AYUSH ministry ties up with WHO to develop benchmark for practice abroad
Kolkata: The Union AYUSH ministry, in collaboration with the World Health Organisation (WHO), will develop a benchmark for practice of Ayurveda, Panchakarma and Unani systems abroad.
A high level meeting was held between the ministry and WHO in Jaipur on Monday in this regard. As a part of its global strategy to promote the country's oldest mode of treatment in foreign countries, the AYUSH ministry has signed a memorandum-of-understanding (MoU) with WHO a few months ago.
One of the main purposes behind developing the benchmark is to provide safe, effective and accessible traditional medicine to the global community. The benchmark documents are included in the Project Collaboration Agreement (PCA) between World Health Organisation (WHO) and ministry of AYUSH.
According to a senior official of the AYUSH ministry, the benchmark will help formulate some standard norms, which should be followed by all the countries where the Indian traditional forms of treatment would be practiced. Around 39 experts representing 18 countries and as many as 13 experts each from Ayurveda, Panchakarma and Unani would be reviewing the draft document, developed by WHO through consultative process.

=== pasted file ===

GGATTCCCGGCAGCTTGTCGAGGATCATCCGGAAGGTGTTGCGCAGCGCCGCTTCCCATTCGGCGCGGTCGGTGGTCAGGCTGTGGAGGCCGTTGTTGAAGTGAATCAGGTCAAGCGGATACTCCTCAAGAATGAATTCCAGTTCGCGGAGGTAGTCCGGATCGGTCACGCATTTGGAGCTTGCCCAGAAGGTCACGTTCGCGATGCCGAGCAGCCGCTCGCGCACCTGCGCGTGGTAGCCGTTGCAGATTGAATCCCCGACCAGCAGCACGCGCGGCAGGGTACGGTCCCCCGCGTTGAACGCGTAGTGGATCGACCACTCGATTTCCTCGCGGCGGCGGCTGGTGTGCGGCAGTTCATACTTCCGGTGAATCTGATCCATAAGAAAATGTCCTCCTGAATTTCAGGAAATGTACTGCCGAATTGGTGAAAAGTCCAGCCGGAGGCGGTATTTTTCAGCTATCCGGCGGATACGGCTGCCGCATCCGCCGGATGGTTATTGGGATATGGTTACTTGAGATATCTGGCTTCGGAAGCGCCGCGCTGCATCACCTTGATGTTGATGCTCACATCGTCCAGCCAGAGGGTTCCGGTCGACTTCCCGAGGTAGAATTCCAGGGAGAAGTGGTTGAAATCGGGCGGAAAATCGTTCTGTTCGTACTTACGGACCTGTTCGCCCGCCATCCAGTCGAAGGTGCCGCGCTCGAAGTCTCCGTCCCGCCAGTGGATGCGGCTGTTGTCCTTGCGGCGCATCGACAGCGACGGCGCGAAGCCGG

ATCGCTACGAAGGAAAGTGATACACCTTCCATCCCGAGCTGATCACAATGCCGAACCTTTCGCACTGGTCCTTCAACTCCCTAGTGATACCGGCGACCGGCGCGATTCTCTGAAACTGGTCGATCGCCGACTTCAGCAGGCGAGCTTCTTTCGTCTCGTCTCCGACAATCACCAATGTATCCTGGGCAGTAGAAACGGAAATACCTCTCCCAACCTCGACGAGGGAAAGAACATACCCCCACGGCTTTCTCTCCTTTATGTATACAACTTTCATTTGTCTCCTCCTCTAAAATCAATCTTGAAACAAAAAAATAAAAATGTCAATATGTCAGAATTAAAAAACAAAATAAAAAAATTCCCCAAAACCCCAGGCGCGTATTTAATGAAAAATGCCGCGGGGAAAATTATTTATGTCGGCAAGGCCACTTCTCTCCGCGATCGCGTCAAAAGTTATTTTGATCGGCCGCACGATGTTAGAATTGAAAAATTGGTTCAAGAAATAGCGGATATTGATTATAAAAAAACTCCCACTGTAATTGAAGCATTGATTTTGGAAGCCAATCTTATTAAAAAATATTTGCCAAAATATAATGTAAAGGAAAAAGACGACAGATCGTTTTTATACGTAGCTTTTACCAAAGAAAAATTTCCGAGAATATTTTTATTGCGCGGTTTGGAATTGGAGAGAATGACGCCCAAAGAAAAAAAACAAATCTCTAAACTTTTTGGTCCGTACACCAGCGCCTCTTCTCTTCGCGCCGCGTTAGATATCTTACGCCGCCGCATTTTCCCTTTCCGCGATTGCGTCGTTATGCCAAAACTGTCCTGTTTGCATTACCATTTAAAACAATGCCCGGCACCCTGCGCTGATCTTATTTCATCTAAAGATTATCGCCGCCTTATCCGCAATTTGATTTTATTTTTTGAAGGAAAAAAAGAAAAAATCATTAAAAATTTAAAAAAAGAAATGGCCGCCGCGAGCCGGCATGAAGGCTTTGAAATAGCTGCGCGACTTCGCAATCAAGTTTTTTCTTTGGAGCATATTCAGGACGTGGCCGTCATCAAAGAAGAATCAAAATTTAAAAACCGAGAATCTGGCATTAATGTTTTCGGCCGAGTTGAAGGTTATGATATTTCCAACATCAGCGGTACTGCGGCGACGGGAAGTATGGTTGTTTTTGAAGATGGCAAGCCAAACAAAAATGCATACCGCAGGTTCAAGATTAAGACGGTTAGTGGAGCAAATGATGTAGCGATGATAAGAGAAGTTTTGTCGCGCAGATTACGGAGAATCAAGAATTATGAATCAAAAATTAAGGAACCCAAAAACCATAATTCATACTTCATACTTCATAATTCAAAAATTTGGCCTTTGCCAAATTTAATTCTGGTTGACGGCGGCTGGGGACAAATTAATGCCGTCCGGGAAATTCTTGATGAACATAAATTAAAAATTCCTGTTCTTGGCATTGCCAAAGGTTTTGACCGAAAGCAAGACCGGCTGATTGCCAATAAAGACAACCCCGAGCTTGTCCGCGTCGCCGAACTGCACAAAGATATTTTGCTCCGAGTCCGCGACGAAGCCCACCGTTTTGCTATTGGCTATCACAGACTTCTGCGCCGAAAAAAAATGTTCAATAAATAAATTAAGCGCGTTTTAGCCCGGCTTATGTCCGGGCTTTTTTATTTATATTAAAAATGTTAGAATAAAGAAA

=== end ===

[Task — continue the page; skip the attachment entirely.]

Some new regulations will be framed which will give a detailed outline on who are eligible for AYUSH treatment abroad and what parameters they should follow. The Centre is trying to promote AYUSH outside India so that the oldest form of treatment can be practiced more rationally and in its true spirit.
Working group meetings of WHO are scheduled to take place between September 17-19. The three-day programme with four sessions each day, has been organised
by ministry of AYUSH, in coordination with the National Institute of Ayurveda (NIA), Jaipur.
The purposes of the meeting are to review, comment and revise the draft documents prepared by the experts. This is aimed at arriving at an international consensus regarding the structure and content of each of the documents.
The documents are expected to provide necessary requirements for qualified practice by practitioners of Ayurveda, Panchakarma and Unani. The benchmark would also allow the national authorities to establish or strengthen regulatory standards to ensure qualified practice of such systems and also patient safety.
Union AYUSH secretary Rajesh Kotecha said: "We
have tied up with the WHO to promote the oldest forms
of treatment abroad. The National Ayurveda Morbidity Standardised Terminology Engine is being actively used for documentation of AYUSH facilities. A standard terminology is being prepared so that traditional forms of treatment can be done in foreign countries".